The world’s most widely sold weedkiller, Glyphosate herbicide is the active ingredient in brand names such as ‘Roundup’ and ‘Tumbleweed’. It should however be used sparingly, with other weed control options taking priority whenever possible.

Glyphosate can be invaluable if used carefully (for example on neglected land), however there are 2 predominant risks:

  1. Damage to surrounding crops – Careless use can damage neighbour’s crops more easily than you may think.
  2. High toxicity – Glyphosate is far more toxic and persistent than the manufacturers have lead us to believe.

Alternatives to Glyphosate

We would recommend that you always use other methods of weed control if you can. Here are a few options that you could try:

  • Manual weeding – pull or dig in wet weather, hoe in dry weather.
  • Ground Cover – Cover the ground with plastic, weed membrane, card, paper, carpet, mulch.
  • Green Manure – Use green manures.
  • Vinegar – Try spraying with vinegar
  • Water / Flame – Boiling water or a flame gun.
  • Keep it dry – Water only the plants you want; dry soil surface discourages weeds.
  • Snip, snip – In a hurry? Just cut the tops off.

Guidance for glyphosate

Some plants like roses, raspberries and all seedlings are very sensitive to glyphosate. Amounts which can drift in through the air (equivalent to 1/1000 of typical application rates) will damage these crops and damage may not be apparent until the following season.


Glyphosate formulations are toxic to fish, water creatures and amphibians.

  • Avoid spraying if there is ANY wind.
  • Remember spray drifts, even on calm days, and you can’t see it. Drift can travel 20-40 metres. If you must treat up to the border of a neighbour’s land, cover their soil first.
  • Use a watering can rather than a sprayer.
  • Only use when daytimes are warm, and no rain forecast.
  • Spot weeding with glyphosate is preferable to spraying.
    • buy a ready made ‘stick’
    • make a small mixture with wallpaper paste
  • spray down a tube eg. toilet roll tube or cut-off bottle

How does glyphosate work?

It doesn’t destroy plants directly. Instead it opens the door to disease-causing organisms in the soil, and at the same time wipes out plant defences against those diseases. The mechanisms are well-documented, but rarely cited.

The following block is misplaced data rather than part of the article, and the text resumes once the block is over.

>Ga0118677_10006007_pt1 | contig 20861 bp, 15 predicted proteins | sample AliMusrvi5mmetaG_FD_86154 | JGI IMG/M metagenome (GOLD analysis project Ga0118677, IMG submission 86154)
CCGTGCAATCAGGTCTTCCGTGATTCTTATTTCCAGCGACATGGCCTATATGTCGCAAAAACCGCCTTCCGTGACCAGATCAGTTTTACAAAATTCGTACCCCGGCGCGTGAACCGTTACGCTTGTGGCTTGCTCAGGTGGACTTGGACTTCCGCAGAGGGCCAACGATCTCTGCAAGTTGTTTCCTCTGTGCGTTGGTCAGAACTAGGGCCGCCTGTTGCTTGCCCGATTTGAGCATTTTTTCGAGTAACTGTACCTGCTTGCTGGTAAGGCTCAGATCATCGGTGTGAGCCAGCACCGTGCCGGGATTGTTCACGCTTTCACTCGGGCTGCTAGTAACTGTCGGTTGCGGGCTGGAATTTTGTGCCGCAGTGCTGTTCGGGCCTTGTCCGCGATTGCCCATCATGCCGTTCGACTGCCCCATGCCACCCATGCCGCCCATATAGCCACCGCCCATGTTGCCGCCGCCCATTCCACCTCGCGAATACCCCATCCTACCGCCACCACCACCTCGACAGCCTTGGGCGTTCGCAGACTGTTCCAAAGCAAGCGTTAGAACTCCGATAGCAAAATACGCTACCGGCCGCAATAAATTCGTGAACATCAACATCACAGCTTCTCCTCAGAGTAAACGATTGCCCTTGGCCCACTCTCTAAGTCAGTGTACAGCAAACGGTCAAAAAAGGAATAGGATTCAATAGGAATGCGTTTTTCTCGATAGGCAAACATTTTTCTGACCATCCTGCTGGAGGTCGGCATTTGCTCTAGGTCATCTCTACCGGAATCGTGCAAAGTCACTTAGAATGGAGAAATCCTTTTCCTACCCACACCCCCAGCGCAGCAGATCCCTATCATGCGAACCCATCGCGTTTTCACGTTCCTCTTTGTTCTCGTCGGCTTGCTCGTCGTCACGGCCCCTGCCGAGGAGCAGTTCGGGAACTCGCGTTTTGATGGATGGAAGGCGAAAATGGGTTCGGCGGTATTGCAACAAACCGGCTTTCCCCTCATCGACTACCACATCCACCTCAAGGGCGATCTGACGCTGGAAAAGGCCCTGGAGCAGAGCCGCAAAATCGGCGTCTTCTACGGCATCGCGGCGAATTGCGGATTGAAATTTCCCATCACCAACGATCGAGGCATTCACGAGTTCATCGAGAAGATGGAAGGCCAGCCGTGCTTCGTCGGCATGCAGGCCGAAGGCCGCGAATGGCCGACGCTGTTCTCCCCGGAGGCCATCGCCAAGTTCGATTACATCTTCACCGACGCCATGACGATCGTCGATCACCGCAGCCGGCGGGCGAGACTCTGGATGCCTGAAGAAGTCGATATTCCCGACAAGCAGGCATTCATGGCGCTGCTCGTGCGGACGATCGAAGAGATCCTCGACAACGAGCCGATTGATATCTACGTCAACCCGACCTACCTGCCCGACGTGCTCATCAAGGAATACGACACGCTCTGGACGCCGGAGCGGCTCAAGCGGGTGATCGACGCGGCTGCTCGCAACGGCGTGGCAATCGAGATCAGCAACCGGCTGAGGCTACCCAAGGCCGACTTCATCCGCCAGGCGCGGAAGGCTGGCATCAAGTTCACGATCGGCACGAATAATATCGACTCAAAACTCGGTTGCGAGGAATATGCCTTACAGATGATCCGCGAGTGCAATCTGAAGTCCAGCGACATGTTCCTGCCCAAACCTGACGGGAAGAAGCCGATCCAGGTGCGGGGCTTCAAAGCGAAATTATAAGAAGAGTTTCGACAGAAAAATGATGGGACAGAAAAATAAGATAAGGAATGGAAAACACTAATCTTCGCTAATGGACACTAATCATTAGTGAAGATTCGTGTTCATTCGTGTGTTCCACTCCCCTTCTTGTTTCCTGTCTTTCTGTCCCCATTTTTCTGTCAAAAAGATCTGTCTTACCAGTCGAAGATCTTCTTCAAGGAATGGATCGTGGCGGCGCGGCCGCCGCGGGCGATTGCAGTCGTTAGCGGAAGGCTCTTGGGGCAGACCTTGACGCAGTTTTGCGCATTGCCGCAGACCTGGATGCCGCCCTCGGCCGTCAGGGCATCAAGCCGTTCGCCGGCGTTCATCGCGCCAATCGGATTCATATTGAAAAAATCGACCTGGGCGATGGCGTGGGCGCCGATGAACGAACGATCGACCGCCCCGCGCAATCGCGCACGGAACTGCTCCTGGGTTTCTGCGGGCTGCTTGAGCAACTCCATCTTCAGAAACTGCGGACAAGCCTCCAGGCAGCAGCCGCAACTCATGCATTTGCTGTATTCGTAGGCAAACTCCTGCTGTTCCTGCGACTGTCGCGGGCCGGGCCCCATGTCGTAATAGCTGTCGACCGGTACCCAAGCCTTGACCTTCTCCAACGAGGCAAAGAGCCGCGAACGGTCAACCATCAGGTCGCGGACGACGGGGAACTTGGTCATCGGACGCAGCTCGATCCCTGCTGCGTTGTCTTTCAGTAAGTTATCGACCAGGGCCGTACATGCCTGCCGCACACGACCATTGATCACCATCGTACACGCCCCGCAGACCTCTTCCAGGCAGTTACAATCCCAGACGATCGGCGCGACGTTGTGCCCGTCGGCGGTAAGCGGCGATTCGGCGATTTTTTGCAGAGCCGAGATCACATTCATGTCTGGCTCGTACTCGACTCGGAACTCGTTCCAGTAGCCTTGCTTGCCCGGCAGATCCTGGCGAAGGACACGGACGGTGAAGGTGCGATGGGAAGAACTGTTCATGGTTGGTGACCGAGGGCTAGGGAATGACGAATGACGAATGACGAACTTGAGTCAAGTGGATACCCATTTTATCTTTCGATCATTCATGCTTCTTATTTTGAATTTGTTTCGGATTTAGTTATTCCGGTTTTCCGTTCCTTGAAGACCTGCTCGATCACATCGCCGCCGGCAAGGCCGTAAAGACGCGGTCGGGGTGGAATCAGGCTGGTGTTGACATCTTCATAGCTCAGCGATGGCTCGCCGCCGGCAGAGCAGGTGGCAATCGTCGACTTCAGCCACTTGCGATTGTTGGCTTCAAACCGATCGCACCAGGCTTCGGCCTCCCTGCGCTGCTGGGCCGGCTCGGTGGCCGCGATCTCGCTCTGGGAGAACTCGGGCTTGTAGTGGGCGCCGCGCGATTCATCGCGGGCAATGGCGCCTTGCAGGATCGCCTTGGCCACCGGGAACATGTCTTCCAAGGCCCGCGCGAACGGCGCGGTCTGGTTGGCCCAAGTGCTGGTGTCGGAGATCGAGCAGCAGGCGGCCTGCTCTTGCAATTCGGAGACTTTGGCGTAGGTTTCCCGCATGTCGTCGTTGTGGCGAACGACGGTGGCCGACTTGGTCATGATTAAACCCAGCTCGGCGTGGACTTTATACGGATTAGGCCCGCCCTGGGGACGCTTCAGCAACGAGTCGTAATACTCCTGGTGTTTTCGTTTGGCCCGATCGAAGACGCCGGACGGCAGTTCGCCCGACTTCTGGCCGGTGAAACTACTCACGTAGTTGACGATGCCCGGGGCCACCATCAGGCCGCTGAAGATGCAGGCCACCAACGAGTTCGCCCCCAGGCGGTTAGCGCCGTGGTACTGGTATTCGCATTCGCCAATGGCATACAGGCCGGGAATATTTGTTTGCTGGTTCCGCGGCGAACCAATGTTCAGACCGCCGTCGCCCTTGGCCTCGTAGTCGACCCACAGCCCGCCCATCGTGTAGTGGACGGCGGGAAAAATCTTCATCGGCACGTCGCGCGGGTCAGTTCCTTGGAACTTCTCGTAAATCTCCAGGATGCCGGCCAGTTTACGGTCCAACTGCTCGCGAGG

1. Glyphosate chelates minerals, ie. binds them, depriving plants of minerals. It was originally patented for this property in 1964, and not as a weedkiller.
  2. Glyphosate kills soil organisms; this weakens plants.
  3. Glyphosate can interfere with photosynthesis
  4. Glyphosate can reduce water efficiency
  5. Glyphosate can shorten plant root systems
  6. Glyphosate may promote insects, because they seek out sick plants.
  7. Glyphosate persists in soil, plant, animal and manure

Courts in the US and Europe found Monsanto guilty of false advertising. In fact, Monsanto’s own test data reveals that only 2% of glyphosate breaks down after 28 days. Its half-life may be up to 22 years.

It can be released from dying weeds.

Glyphosate can also accumulate for years inside repeat-sprayed perennials. It has been found to persist in foods, manure, and animal tissue.

Risks to humans

Anyone involved with regular spraying/commercial use should get guidance.

In most humans the main risk is from eating treated corn or soya. We have as yet little information about the long term effects of genetically engineered crops, which are designed for use with, and resistance to, glyphosate.

Evidence is increasing about the following risks of glyphosate:

  • Endocrine disruption/DNA damage/Developmental toxicity/Neurotoxicity/Reproductive toxicity/Cancer

Clearly the occasional use of glyphosate on our own plots is not as severe as the rocketing quantities used by US farmers. But this information is still important. It’s not on the packet, is it?